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Monday, February 29, 2016

Why Don’t People Accept Our Womanhood?

........people simply don’t trust us. They don’t trust what they see as men changing into women – and they are not without good cause – and by that I mean reason that is understandable from their perspective.

In this post, Janie lists some of the reasons that she feels are why some people don't accept transwomen.  Reading this hurts, but she's spot-on, in my opinion.

If you haven't seen Janie's blog, please do and start with, Why Don’t People Accept Our Womanhood?

In in her words:

My name is Janie, and I am a model, photographer and blogger, as well as a patron of the arts of food and drink. I am female, but not exactly standard issue.

Friday, February 26, 2016

Tips For Being a Trans Ally

1. Don't out anyone... period
This needs no further information but remember outing not only shows a lack of trust but can affect a persons employment, relationships, family,... the list goes on and on. The general rule is, if the person says it is ok to talk about their transition with others that is one thing, if not then don't.

Above is just one of several tips for those who want to be a trans ally.  Oh I wish I could have shown this to a woman I met today who violates virtually all of these tips but feels that she is, indeed, an ally.

Katherine's Tips For Being a Trans Ally, is really well thought out and a good read.

Thursday, February 25, 2016

no regrets

As I got older and became interested in girls I tried so hard to suppress it and succeeded for long periods but it caught up to me in my 12th year of marriage when everything came undone.

Sound familiar to any of you reading this?  I'll bet it does.   Good post from Joanna, who has no regrets.

Wednesday, February 24, 2016

How did I know I was trans?

For years I did not know I was transgender, never had even heard the term until a few years ago. I just knew I was different. My desires didn't match who I was suppose to be. I wanted to wear things girls got to wear. But didn't think that made me a girl.

Today's featured post is relatively short, but I love featuring posts like this one.  How did I know I was trans?  I never get tired of reading the thoughts of someone trans which go back to their childhood years.  I'm sure most of you can relate to what Jess has written in this post.

For a much more detailed post on the subject, go to, The road so far, also from Jess's blog.

Tuesday, February 23, 2016

Jumping Ship (or Walking The Plank)

Is it fair to apply for a job in a new company without mentioning that I am transgender and intending to transition? I’m not sure. And if I do mention that I am trans then am I scuppering my chances of getting the job? If so, why would it ruin my chances? Am I in fact just projecting assumed transphobia on to persons or organisations unnamed?

Kirsty, in a post from a few days ago, ponders the same question that many of us ask ourselves.  Although she lives in Northern Ireland, the non-discrimination laws there are similar to many states in the US.  Will they help if she decides to jump ship?  She asks herself a lot of questions but does she have the answers?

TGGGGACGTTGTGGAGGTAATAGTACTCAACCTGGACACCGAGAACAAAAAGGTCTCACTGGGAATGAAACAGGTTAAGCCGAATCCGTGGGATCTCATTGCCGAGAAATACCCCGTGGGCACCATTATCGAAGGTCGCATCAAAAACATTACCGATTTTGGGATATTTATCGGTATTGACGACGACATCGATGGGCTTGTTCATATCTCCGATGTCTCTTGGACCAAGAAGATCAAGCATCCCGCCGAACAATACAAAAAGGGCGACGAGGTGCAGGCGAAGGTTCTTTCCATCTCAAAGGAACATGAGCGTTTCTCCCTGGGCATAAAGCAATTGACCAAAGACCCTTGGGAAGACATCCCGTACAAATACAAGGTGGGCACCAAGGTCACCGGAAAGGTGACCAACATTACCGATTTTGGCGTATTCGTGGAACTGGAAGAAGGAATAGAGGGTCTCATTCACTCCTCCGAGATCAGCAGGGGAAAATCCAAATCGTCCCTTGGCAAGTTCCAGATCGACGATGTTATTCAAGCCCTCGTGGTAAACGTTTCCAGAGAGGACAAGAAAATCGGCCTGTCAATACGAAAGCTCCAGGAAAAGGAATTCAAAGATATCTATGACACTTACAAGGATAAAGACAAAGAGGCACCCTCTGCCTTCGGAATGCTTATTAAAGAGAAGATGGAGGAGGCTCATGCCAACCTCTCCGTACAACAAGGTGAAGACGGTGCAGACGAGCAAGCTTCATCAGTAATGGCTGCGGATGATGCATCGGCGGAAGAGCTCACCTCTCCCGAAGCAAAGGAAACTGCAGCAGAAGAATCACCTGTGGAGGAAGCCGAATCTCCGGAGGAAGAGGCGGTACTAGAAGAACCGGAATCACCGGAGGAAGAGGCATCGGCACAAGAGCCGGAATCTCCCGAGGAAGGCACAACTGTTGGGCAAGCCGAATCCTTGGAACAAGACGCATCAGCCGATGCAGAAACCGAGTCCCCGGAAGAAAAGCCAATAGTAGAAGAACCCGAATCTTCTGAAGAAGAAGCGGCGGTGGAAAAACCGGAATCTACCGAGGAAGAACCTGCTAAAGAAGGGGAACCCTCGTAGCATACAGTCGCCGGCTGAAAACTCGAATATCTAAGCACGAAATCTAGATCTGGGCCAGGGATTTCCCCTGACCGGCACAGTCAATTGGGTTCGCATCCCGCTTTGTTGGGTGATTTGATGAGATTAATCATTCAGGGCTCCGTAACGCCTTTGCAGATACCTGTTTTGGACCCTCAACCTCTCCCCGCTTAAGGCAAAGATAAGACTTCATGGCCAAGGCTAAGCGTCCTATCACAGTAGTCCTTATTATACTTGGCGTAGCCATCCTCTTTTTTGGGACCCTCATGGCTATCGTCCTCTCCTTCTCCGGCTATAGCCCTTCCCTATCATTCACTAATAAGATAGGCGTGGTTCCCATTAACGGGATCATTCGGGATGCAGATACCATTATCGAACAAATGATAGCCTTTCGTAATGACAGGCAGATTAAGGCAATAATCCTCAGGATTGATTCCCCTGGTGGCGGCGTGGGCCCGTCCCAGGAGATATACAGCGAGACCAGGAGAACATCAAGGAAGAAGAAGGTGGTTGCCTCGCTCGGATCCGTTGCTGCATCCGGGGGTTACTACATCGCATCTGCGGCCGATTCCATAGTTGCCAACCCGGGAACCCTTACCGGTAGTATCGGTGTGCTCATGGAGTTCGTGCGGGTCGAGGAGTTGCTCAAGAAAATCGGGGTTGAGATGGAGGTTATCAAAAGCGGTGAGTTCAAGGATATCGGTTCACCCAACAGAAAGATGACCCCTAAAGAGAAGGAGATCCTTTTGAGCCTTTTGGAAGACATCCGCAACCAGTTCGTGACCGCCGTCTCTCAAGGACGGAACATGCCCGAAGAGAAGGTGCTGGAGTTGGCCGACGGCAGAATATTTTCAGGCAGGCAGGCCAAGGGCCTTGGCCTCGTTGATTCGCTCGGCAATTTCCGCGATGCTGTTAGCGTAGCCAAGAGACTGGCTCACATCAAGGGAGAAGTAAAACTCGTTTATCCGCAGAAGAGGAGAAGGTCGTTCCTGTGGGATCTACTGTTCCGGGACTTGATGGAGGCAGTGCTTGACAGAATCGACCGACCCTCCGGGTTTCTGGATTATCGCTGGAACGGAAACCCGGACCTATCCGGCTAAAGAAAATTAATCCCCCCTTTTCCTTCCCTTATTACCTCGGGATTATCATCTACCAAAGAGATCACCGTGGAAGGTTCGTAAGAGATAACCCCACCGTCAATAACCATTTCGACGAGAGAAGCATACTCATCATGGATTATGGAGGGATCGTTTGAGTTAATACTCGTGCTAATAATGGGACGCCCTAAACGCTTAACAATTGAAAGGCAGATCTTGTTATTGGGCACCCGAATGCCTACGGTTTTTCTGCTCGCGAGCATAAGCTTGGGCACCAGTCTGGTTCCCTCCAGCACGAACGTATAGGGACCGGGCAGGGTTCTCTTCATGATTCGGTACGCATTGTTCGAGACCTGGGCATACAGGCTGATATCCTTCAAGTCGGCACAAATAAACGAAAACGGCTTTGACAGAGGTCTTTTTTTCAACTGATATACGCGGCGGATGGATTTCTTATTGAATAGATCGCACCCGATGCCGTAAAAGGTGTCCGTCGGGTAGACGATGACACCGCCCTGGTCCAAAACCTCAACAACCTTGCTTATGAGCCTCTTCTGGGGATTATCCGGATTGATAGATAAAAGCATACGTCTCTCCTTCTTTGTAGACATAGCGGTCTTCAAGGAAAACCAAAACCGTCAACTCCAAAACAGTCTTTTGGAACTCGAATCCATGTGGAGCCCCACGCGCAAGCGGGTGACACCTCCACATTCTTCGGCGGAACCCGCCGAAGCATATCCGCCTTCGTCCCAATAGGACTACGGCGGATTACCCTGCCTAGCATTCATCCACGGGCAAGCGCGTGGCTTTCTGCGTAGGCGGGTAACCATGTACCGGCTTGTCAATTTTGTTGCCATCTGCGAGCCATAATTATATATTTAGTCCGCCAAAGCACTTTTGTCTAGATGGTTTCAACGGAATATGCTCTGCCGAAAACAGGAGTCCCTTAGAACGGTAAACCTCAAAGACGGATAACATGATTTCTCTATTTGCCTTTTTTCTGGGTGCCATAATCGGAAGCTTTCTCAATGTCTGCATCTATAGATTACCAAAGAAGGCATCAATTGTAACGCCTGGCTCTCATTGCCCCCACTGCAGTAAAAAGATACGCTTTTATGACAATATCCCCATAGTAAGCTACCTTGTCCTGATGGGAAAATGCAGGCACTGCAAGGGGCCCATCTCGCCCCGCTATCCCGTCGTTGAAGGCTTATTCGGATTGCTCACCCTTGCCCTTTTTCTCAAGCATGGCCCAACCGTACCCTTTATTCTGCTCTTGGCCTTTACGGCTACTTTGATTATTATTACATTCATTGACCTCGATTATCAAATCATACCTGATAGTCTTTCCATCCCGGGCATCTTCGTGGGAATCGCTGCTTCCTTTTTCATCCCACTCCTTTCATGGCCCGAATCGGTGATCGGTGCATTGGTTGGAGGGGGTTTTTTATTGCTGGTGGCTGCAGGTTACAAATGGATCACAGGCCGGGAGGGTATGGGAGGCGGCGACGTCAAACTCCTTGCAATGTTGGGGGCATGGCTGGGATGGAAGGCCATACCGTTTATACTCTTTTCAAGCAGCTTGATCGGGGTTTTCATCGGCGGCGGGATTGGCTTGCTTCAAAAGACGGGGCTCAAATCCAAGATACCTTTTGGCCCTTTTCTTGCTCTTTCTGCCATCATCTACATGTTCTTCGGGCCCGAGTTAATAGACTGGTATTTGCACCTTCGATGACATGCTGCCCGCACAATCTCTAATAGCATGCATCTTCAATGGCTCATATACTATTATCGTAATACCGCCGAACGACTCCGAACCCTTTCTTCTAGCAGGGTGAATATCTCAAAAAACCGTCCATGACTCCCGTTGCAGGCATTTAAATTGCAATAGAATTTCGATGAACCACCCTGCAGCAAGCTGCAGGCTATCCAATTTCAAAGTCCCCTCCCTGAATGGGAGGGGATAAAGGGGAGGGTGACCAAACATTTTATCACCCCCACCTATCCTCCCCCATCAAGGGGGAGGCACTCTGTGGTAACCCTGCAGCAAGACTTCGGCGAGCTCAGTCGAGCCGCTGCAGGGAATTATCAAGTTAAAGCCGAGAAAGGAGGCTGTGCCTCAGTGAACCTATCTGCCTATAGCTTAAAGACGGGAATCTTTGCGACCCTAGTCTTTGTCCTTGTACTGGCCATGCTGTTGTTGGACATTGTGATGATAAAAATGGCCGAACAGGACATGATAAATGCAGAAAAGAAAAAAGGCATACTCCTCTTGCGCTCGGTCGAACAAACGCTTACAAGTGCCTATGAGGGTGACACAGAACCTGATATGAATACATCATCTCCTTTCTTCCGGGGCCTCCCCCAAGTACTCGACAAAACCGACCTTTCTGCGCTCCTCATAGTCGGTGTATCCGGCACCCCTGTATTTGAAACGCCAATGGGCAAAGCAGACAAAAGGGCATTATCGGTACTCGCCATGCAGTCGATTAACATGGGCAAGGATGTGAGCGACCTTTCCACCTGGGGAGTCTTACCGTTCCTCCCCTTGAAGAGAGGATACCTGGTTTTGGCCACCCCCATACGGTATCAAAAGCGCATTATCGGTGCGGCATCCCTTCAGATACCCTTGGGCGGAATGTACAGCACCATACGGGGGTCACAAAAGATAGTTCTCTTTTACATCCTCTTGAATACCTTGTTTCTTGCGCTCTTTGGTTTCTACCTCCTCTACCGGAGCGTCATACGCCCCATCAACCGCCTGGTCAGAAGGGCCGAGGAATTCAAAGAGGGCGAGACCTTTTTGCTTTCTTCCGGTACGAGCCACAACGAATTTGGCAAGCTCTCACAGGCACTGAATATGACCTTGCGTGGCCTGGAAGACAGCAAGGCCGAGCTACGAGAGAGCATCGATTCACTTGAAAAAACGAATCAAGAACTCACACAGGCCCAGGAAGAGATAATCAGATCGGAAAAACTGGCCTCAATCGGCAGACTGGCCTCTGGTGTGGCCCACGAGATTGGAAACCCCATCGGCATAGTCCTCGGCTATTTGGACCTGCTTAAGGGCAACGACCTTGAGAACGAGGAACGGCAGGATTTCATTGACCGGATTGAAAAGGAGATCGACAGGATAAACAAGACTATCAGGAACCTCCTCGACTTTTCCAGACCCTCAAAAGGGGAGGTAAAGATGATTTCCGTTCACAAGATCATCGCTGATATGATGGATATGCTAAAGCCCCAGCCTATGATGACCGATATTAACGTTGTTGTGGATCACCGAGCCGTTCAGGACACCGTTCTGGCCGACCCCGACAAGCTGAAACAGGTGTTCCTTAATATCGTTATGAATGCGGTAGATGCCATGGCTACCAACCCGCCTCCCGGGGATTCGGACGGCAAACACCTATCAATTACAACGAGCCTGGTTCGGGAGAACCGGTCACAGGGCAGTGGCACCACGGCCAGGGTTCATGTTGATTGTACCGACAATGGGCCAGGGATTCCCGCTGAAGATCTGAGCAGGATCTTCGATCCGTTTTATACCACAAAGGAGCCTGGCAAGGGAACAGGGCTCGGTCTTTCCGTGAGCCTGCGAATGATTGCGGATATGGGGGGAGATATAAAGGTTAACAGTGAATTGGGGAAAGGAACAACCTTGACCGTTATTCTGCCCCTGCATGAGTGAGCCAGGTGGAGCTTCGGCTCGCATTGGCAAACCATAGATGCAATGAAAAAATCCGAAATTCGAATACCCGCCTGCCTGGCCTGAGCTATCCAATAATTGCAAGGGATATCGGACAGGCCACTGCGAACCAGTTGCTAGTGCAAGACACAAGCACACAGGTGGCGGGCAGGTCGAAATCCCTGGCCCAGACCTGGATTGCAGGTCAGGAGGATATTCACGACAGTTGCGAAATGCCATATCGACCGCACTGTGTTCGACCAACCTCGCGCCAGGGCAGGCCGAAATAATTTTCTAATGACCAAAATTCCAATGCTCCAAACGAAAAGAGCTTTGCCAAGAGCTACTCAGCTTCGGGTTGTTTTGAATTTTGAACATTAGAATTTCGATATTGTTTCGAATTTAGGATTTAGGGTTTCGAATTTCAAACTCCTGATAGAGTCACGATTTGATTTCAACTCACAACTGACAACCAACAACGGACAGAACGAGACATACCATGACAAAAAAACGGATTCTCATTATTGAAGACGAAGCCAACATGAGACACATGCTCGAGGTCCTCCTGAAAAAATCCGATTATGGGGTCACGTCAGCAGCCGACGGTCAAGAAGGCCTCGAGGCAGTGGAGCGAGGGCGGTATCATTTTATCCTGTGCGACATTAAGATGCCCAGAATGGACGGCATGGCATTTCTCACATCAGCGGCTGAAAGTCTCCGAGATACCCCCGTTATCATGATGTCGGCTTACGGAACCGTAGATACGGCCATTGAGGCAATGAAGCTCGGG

Jumping Ship (or Walking The Plank), is from Kirsty's World.

Saturday, February 20, 2016

Yes, You’re “Trans Enough” to be Transgender

When a person accuses someone of not being transgender, it is elitist, self-entitled, cruel-minded horse shit.

Strong words and sound advice, from Mia.   Yes, You’re “Trans Enough” to be Transgender, is a must-read.

Friday, February 19, 2016

I learned from This

It was mid-January in Philadelphia.  I was all dolled up, wrapped in spandex, reinforced with Spanx and now, only partway through the first half of the show, I really needed to pee.  “This can’t be happening,” I thought. 

Ladies Room Encounter, is a guest post, by Caitlin Ann Grant, which was featured on Rhonda's blog.  An interesting experience with a happy ending.

Thursday, February 18, 2016

Girl meets boy dressed as girl

.....if I put on a dress, I’d end up surrounded by girls wanting to doll me up with makeup, lend me bras to be stuffed full of toilet paper, and actually – you know – talk with me. All the guys at these parties would end up on the other side of the room, drinking beer and burning through cigarettes, casting glances at the cross-dresser who’d infiltrated the girls’ corner (cuttlefish do this too, you know).

Girl meets boy dressed as girl, is an entertaining post by Miss Twist, with the theme that not all women are attracted to manly men.

Tuesday, February 16, 2016

Transphobia and femme shaming - two sides of the same coin

People who should know better, like radical feminists, play the “feminine is a sexist stereotype” card with great enthusiasm, while at the same time embracing masculine gender stereotypes with gusto.

As is always the case with Jack Molay, this essay is well written and to the point.  Transphobia and femme shaming - two sides of the same coin, is from Jack's blog, CrossDreamers.